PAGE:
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Notorious BIG estate sues over uncleared sample claim

By | Published on Wednesday 2 April 2014

Notorious BIG

Ah, the good old “how many notes can be sampled before you infringe copyright?” debate, that’s always fun. Though in America the answer usually seems to be “not very many at all actually”.

The estate of the Notorious BIG has launched a pre-emptive lawsuit over allegations one of the late rapper’s tracks infringed the copyright in a 1970s song. It seems that the owner of the latter track has been making high demands, and most recently moved to halt the payout of royalties on the rap release pending litigation.

The case is interesting, because no one is denying that 1994 Biggie Smalls track ‘The What’ samples, without permission, the 1974 song ‘Can’t Say Enough About Mom’, which was co-written by soul singer Leroy Hutson and Michael Hawkins.

But the Notorious BIG estate reckons that only “two non-sequential tones” were taken from the original, and that they were modified for the new track. And such usage, the Biggie estate says, constitutes fair use under US copyright law, so no infringement took place.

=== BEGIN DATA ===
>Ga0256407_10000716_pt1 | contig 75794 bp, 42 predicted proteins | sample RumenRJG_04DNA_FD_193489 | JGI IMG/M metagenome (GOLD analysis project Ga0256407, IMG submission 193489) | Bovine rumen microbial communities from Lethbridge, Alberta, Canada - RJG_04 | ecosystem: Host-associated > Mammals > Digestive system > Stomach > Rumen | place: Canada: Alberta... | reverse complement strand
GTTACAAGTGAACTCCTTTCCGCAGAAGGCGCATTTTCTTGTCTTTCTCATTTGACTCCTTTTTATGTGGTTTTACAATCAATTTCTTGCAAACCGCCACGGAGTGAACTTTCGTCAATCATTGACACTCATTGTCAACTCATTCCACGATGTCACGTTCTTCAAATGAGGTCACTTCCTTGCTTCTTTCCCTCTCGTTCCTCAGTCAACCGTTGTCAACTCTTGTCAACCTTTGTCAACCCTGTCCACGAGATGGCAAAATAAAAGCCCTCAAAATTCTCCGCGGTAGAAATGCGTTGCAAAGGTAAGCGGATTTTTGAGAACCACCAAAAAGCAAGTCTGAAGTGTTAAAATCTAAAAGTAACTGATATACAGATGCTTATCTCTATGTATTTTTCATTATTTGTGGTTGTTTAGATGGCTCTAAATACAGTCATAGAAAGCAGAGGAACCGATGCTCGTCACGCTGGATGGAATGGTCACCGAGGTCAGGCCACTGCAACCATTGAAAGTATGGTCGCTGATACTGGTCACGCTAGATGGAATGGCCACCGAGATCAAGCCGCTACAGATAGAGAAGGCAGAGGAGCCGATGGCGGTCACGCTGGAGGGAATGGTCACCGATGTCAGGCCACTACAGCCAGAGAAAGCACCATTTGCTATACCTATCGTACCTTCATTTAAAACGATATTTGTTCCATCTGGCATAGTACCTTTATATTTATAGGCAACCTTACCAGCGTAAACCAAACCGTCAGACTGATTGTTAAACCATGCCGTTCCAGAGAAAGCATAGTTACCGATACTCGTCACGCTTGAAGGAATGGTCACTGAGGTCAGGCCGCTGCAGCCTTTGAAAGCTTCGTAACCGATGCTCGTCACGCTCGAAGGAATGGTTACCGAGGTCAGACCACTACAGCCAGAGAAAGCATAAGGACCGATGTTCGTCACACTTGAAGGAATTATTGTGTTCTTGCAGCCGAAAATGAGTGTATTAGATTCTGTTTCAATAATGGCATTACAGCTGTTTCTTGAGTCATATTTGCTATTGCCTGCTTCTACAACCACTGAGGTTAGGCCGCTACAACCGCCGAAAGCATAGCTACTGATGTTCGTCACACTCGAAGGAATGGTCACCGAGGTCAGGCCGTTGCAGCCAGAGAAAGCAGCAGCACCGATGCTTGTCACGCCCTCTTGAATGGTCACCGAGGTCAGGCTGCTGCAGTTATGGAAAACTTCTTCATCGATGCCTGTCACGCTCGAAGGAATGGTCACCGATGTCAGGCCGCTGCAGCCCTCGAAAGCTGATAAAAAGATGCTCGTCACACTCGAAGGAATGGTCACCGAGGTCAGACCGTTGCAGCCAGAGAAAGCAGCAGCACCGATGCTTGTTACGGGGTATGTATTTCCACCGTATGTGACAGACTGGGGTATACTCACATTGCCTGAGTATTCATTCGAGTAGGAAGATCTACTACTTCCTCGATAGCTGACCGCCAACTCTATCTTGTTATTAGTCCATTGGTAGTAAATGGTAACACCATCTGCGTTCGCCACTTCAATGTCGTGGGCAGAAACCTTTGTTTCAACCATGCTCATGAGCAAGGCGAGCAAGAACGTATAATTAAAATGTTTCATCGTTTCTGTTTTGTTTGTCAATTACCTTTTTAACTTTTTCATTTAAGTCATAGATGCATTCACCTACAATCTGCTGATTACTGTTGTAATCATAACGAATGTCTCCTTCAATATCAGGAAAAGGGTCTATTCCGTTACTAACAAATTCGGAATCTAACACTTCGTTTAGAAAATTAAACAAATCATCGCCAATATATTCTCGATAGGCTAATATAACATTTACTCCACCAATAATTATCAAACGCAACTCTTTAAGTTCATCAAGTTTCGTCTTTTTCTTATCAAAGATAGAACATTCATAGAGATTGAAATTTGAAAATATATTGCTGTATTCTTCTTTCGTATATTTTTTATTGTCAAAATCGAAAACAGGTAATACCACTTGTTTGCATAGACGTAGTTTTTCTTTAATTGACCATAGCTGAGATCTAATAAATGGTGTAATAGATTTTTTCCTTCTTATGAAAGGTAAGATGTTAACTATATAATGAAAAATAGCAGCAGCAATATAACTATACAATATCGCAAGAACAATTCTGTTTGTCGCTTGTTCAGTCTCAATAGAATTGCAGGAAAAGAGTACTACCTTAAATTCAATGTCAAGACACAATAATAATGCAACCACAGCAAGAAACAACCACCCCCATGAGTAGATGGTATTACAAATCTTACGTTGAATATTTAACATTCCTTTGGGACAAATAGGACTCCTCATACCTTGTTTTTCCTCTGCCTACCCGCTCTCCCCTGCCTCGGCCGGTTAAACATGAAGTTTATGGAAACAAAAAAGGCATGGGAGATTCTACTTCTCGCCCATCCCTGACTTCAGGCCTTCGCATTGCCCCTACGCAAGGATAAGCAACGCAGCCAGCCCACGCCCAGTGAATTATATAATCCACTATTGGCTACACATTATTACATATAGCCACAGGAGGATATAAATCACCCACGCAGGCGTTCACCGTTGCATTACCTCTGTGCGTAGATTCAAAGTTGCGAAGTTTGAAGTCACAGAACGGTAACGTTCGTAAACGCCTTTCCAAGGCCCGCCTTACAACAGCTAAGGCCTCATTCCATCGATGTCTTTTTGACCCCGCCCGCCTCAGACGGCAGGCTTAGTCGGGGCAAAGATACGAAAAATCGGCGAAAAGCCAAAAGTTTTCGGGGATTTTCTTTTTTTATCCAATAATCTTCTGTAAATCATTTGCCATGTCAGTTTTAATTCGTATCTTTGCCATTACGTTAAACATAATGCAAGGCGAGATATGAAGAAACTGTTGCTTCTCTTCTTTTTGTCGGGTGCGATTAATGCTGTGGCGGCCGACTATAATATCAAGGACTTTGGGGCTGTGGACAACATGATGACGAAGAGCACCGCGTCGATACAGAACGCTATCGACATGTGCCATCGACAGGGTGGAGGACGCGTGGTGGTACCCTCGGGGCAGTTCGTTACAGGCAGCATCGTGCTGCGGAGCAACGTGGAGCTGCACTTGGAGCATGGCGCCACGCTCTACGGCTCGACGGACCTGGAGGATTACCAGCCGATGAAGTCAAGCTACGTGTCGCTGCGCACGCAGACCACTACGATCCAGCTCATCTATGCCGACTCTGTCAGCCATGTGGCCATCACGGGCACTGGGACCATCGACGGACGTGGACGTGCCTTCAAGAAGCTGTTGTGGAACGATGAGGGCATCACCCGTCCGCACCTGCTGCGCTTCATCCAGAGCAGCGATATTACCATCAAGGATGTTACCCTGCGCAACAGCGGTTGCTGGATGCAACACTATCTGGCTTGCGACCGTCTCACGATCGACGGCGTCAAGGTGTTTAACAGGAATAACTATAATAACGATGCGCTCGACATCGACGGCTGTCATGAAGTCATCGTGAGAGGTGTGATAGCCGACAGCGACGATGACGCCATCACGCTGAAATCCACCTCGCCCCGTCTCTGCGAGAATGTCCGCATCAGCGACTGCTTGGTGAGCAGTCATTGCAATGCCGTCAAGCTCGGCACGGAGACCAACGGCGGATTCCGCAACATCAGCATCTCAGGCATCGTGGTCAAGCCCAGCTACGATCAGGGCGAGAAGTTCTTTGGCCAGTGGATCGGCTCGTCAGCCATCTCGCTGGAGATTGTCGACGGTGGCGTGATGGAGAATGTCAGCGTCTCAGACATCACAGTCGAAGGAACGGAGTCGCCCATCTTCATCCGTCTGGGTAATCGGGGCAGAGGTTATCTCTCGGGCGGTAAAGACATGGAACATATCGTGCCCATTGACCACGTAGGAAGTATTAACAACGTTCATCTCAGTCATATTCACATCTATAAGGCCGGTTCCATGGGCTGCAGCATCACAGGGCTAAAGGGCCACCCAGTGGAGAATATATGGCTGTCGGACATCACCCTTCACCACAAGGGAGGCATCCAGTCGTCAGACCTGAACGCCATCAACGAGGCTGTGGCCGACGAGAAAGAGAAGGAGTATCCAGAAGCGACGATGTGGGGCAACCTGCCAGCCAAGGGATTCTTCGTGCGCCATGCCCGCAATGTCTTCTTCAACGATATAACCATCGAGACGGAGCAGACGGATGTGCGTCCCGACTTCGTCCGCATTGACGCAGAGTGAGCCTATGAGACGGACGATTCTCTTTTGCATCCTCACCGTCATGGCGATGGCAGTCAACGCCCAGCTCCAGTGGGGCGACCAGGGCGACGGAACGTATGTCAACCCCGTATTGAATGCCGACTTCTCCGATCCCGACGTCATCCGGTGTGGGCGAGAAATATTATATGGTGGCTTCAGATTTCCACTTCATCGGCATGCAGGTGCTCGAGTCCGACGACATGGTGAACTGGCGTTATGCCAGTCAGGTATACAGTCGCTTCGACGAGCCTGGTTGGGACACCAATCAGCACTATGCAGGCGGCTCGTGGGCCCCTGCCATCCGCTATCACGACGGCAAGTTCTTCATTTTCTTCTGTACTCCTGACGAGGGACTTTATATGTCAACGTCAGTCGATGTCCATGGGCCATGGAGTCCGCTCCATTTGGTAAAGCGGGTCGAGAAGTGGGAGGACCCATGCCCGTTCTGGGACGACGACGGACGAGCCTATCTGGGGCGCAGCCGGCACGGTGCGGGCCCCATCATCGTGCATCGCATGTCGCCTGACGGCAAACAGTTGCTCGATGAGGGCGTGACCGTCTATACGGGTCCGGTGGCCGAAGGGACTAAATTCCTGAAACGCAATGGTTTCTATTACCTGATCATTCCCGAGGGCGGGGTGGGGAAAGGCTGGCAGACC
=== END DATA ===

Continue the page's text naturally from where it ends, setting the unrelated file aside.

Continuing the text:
Although originally put out by Curtis Mayfield’s music company, ownership of ‘Can’t Say Enough About Mom’ seemingly reverted to Hutson in 1989, and it is he who is threatening to go legal. Hutson first alleged infringement had occurred fourteen years after ‘The What’ was released, and out of court negotiations have seemingly being going on ever since.

Billboard says that during this time Hutson’s legal reps have demanded 50% ownership of the Notorius BIG track, including 50% of all income generated by it over the years. But legal experts hired by the estate say they are confident that, under American case law, the size and nature of the ‘Can’t Say’ sample means there is no case for infringement.

With the dispute now heading for court, the BIG estate clearly wanted to get in first, seeking court confirmation that no infringement occurred, and damages from Hutson for ‘copyright misuse’, based on the allegation he has been threatening legal action in the knowledge no actual infringement took place.

Though when it comes to sampling cases in the US jurisdiction there is rarely such certainty. It will be interesting to see what happens if this dispute does indeed reach a court room.